IBM aims to bring Apple, social networking to the enterprise

Big Blue wants a piece of high-flying Apple, as well as a slice of the social networking craze. As Macworld Expo gets underway in San Francisco Thursday, IBM unveiled enterprise-class social software for the iPhone and Mac.

On the support side, IBM has also joined the Enterprise Desktop Alliance, a group of software vendors who've bandied together to deploy and manage Macs in the enterprise.

“IBM is endorsing the notion that Apple is ready for business,” says Ed Brill, director of product management for Lotus Notes. “The Mac and the iPhone platforms are maturing to the mainstream part of the corporate environment. It’s no longer just marketing and the CEO who have Macs.”

The latest version of IBM’s office productivity suite, Lotus Symphony 3.0 beta, is now available on both Windows and Mac. Enterprise customers can also leverage IBM’s social software products like Lotus Connections and Lotus Quickr for blogs, wikis and collaboration on the Mac or iPhone.

“We’re not treating this as a porting effort but as a first-class piece of our equation to go across the spectrum of Apple devices,” Brill says.

Last month, IBM delivered an iPhone app called Lotus Notes Traveler Companion for secure enterprise email. Meanwhile, IBM customers such as Colgate-Palmolive, Union-Pacific Railroad, HSBC, United Nations, among others, have already deployed Lotus Social Software for “harnessing the wisdom of the crowds,” IBM claims.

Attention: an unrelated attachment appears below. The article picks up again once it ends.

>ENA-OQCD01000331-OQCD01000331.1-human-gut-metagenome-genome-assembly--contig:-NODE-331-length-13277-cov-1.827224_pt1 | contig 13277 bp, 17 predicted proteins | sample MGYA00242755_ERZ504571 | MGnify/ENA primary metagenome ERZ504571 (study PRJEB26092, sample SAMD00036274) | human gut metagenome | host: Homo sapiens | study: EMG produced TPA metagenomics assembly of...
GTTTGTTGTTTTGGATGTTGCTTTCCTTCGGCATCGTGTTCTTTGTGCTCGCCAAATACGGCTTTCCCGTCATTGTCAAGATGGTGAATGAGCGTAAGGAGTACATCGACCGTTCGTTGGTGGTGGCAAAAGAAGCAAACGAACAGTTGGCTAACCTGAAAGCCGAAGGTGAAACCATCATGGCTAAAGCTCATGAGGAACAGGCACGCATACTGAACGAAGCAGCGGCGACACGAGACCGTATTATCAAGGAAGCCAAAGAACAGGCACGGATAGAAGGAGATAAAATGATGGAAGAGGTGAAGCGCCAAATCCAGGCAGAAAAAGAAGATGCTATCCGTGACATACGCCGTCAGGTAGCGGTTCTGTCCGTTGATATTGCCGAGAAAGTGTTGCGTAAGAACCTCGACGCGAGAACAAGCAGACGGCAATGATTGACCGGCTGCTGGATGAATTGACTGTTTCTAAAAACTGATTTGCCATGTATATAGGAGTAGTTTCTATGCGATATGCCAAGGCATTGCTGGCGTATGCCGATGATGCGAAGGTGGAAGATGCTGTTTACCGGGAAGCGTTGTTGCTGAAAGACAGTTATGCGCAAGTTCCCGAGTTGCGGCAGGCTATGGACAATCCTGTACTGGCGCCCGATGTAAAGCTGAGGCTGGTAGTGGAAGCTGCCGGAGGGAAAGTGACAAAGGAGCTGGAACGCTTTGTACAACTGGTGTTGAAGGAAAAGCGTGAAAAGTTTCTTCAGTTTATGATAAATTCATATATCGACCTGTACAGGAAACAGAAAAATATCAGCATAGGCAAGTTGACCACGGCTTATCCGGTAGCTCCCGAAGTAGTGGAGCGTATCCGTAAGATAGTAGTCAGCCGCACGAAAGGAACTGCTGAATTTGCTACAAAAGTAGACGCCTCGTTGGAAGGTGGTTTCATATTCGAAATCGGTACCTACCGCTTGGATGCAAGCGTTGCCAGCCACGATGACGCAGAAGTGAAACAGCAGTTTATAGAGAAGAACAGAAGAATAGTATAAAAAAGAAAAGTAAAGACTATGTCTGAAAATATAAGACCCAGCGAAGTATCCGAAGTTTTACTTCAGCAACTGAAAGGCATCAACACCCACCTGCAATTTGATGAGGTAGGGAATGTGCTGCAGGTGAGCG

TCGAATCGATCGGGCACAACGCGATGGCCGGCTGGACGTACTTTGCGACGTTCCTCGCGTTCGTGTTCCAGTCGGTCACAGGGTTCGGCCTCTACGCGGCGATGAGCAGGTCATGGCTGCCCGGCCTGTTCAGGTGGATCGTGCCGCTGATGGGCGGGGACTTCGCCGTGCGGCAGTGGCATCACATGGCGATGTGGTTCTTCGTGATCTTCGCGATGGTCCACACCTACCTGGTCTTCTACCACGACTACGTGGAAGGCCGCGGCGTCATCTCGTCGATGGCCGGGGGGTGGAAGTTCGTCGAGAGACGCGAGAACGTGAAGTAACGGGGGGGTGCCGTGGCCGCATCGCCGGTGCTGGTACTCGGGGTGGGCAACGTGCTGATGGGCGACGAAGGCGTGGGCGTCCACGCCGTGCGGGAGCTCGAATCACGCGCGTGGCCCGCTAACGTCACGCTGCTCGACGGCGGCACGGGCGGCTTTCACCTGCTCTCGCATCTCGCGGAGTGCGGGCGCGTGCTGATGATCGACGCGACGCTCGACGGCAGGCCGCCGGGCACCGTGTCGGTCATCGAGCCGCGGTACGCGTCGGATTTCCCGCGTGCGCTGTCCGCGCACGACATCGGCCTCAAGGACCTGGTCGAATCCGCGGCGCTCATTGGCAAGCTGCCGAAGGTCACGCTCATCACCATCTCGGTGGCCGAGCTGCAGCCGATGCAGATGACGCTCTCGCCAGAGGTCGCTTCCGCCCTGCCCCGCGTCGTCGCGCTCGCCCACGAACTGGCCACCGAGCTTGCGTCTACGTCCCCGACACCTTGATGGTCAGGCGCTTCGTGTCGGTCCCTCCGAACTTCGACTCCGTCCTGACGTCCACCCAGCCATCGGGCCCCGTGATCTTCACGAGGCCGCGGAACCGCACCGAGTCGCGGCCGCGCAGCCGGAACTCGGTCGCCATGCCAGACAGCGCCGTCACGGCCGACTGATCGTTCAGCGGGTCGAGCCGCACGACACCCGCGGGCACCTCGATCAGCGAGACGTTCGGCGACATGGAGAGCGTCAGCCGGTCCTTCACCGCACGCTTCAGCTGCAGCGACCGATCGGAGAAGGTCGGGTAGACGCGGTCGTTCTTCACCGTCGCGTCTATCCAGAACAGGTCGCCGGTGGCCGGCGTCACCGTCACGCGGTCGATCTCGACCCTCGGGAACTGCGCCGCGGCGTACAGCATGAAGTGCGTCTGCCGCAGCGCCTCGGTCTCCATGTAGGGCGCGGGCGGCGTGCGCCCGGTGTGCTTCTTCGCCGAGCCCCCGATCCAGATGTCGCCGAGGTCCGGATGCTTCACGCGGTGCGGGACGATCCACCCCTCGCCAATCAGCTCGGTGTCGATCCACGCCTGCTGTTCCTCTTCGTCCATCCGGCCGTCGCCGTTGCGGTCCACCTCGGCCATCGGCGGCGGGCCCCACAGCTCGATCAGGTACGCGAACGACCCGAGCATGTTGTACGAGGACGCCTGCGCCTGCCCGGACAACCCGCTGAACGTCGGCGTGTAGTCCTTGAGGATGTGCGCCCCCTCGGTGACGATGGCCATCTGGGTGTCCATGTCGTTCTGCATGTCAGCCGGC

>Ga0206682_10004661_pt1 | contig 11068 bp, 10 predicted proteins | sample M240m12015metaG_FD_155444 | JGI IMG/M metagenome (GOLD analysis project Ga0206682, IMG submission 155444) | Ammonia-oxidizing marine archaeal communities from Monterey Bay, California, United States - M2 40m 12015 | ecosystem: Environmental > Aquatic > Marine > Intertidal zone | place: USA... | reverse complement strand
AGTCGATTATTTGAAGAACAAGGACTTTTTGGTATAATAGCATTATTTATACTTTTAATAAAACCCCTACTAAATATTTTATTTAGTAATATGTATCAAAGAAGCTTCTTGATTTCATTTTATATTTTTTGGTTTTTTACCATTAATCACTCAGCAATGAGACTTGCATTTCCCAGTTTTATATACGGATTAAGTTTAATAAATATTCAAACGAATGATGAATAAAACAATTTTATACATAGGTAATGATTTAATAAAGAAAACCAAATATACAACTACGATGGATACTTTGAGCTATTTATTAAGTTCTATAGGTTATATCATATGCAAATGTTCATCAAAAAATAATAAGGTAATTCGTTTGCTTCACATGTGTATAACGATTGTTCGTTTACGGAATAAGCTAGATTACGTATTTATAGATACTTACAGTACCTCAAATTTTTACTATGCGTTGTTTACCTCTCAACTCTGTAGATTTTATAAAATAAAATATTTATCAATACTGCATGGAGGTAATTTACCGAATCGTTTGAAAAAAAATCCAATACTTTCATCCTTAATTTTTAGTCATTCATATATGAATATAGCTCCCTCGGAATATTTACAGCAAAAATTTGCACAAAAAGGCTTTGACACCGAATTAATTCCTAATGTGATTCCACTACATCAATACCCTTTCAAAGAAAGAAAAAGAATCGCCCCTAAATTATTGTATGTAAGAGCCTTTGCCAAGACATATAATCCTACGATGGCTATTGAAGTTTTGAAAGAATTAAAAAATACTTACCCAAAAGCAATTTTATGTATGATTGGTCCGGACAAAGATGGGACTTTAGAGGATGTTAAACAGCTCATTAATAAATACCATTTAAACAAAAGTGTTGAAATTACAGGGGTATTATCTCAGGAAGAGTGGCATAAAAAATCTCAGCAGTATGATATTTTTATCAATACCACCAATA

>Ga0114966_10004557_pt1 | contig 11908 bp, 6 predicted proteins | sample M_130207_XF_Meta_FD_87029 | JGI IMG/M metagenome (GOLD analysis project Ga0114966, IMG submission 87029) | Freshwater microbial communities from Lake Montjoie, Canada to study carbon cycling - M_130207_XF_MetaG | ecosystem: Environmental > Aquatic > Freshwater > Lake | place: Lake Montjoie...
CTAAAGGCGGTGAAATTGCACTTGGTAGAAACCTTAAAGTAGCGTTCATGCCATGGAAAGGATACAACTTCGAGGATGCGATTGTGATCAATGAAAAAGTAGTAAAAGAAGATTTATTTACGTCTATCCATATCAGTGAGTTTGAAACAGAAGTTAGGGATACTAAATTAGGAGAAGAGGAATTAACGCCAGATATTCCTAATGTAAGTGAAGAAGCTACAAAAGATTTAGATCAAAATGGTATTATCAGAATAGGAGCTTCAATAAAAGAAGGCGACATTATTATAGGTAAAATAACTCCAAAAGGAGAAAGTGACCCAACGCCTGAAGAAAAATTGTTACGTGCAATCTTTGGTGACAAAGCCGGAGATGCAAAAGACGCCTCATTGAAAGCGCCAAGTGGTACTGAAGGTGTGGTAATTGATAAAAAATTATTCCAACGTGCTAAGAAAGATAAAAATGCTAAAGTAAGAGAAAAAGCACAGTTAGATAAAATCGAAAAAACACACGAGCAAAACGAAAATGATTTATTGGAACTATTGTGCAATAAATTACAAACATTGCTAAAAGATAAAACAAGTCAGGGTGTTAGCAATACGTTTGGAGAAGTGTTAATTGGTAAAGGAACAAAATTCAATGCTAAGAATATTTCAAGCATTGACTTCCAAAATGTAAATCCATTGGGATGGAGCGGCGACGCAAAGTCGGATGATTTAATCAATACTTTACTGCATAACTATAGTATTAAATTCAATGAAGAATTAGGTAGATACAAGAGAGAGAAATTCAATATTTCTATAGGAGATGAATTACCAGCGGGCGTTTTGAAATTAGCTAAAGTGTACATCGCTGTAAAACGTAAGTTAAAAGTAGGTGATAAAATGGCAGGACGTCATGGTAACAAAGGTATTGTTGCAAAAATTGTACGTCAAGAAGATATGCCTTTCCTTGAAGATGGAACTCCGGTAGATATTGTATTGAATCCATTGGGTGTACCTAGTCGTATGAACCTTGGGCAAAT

It’s not simply a case of IBM wanting to hang with the cool crowd, either. Lotus Notes integrator iEnterprises, which also helps enterprises securely mobilize Lotus Notes and other enterprise apps, has heard customers asking for iPhone support. Recently, iEnterprises launched five iPhone apps on the App Store.

“Today, about a third of our mobile customers use an iPhone component,” says John Carini, CEO of iEnterprises.

In the past, enterprises took a cautious approach with social networking and Apple products. Many decided not to support iPhones. “Psychologically, enterprises don’t want to deploy apps through the App Store,” Carini says. “But social networking, Macs and iPhones have reached critical mass, and now everyone is noticing.”

[Tom Kaneshige is a senior writer for CIO.com in Silicon Valley. Follow everything from CIO.com on Twitter.]

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